7 Ways Shonda Rhimes Writing 'Crossroads' Isn't A Surprise, Because It's Chockfull of Shondaland Signatures

I want to be clear about this, so there's no mistaking: I find Britney Spears' Crossroads an ungodly, ridiculous piece of cinema. Fun to watch sheerly because of that, but, I mean it, as a movie it's pretty low-quality fare, even with all of Spears' star power. So imagine how mind-boggled I get when I remember that Crossroads was written by Shonda Rhimes, the creator of your favorite show to live-Tweet, Scandal, and your favorite show from 2005 that is STILL on the air (seriously?) Grey's Anatomy. Imagined how mind-boggled YOU are if you didn't already know that.

Well, it's true, and honestly? If you really squint, tilt your head, and repeat "I believe in Shondaland" three times, you'll start to see it. Crossroads is garnished with dashes (certainly not cups, but definite dashes) of Rhimes' signatures. Could it be that, underneath the cliched fluff of a pop star-fronted MTV-produced coming of age story, Crossroads could really be a smart, feminist film about complicated women with unique personalities?

Yeah, no, let's not get crazy. But I think this is worth looking into regardless. Here's a handful of blink-and-you'll-miss-em Rhimes signatures that you'll find in Crossroads, just in case you need to watch the movie again to believe Rhimes wrote this.

1. A strong woman of color is one of the three main protagonists.

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Obviously blonde, midriff-bearing Spears gets to be front and center, because money, but Zoe Saldana puts on a bold performance as Kit. Though initially snobby and spoiled, she mellows out and puts her bad attitude to good use, not hesitating to punch her cheating fiancé in the face. She also has zero aversion to pink eyeshadow, which isn't really Olivia Pope-approved, but she works it.

2. It establishes that a woman has the choice to do what she wants with her body.

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Despite the unfortunate circumstances that surround Mimi's pregnancy, she decides to keep the baby, and try to pursue her dream at the same time. Likewise, Lucy doesn't rush into losing her virginity; she chooses to wait (two weeks later, with some guy who breaks out his acoustic guitar at random). Anyway, that's something.

3. None of these leads are at all perfect... except Lucy. Lucy kind of is.

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I mean, Lucy is deeply unhappy at the start of the film, but I don't think that takes away from the film's implication that she's going to be a beautiful, intelligent, rising star. Kit and Mimi, though? Kit has said attitude problem, and Mimi is a little... simple.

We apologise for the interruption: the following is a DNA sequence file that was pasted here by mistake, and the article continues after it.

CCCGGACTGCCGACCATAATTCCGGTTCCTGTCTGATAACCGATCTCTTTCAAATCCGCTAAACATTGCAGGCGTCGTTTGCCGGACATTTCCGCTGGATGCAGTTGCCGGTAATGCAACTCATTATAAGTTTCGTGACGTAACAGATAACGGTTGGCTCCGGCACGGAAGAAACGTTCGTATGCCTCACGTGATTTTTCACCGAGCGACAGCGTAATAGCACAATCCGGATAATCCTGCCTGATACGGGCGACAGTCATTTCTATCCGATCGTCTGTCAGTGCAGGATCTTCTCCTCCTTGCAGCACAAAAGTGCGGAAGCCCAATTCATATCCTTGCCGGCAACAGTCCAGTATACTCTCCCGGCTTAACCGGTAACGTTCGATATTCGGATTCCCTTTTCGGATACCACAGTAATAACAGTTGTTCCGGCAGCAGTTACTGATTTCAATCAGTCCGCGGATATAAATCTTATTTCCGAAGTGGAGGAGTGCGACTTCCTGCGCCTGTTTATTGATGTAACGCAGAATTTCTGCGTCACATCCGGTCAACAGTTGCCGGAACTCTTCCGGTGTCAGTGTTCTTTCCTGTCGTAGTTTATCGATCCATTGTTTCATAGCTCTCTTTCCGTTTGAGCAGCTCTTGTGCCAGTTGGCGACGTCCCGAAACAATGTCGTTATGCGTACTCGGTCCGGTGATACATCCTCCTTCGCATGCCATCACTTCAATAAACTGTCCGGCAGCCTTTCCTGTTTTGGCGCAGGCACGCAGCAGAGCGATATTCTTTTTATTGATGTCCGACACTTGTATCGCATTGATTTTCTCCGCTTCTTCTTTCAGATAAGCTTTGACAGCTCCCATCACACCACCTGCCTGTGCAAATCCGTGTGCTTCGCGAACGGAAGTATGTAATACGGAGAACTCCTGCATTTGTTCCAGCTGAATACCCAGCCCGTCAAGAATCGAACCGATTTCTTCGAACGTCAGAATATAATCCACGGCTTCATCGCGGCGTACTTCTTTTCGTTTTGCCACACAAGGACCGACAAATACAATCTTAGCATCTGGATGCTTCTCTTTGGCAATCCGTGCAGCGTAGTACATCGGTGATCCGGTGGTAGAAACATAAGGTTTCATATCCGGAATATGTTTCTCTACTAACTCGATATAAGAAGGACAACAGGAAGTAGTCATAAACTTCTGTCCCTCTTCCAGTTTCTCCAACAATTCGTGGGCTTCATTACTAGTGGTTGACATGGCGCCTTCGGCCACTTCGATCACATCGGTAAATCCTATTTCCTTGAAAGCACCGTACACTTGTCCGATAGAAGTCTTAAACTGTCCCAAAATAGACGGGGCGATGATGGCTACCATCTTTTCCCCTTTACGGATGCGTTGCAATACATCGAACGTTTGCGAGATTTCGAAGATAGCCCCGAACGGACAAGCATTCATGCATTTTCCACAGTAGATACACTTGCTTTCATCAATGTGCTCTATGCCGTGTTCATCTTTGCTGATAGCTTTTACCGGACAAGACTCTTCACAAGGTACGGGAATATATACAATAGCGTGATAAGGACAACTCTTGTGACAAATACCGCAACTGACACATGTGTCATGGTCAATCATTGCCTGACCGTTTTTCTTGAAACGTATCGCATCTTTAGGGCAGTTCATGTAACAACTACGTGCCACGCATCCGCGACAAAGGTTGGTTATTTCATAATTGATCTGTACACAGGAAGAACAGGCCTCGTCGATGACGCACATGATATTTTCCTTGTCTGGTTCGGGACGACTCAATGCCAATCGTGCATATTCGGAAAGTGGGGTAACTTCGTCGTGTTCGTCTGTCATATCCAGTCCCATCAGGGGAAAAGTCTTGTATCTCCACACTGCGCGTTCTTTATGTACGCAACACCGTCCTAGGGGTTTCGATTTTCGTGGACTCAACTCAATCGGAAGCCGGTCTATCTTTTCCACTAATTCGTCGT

4. But more importantly, it features deeply imperfect parental figures, too.

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Olivia and her dad have maaaaad drama, and nobody has an awesome relationship with their parents in Crossroads, too. Not only does Kit have faintly touched upon issues with a mother that's intimidated by her looks, Lucy runs away from home because she partially feels like her father's determining her life's ambitions. Not to mention her mother is Samantha Jones, and Samantha flat-out tells her that, you know, nothing personal, but she really didn't WANT to have a kid so young and had to run away.

5. It shows complex relationships between ladies.

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The ultimate endgame message is one of "BFF," but there's a lot of fighting and judgement along the way.

6. It isn't afraid to tackle dark subject matter.

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Oh my god, when a heart-to-heart reveals that Mimi was raped, I feel as if I've been taken from an adorable comedy about friendship and placed into a dark hole where I will probably not be rescued for at least a few episodes.

7. And above everything else, it wasn't afraid to cruelly and unnecessarily to kill off a significant character.

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I.e. when Mimi loses her baby, and I feel like I will never know sunshine again. Dammit, Crossroads, the feels.

Images: MTV (1); Giphy (7)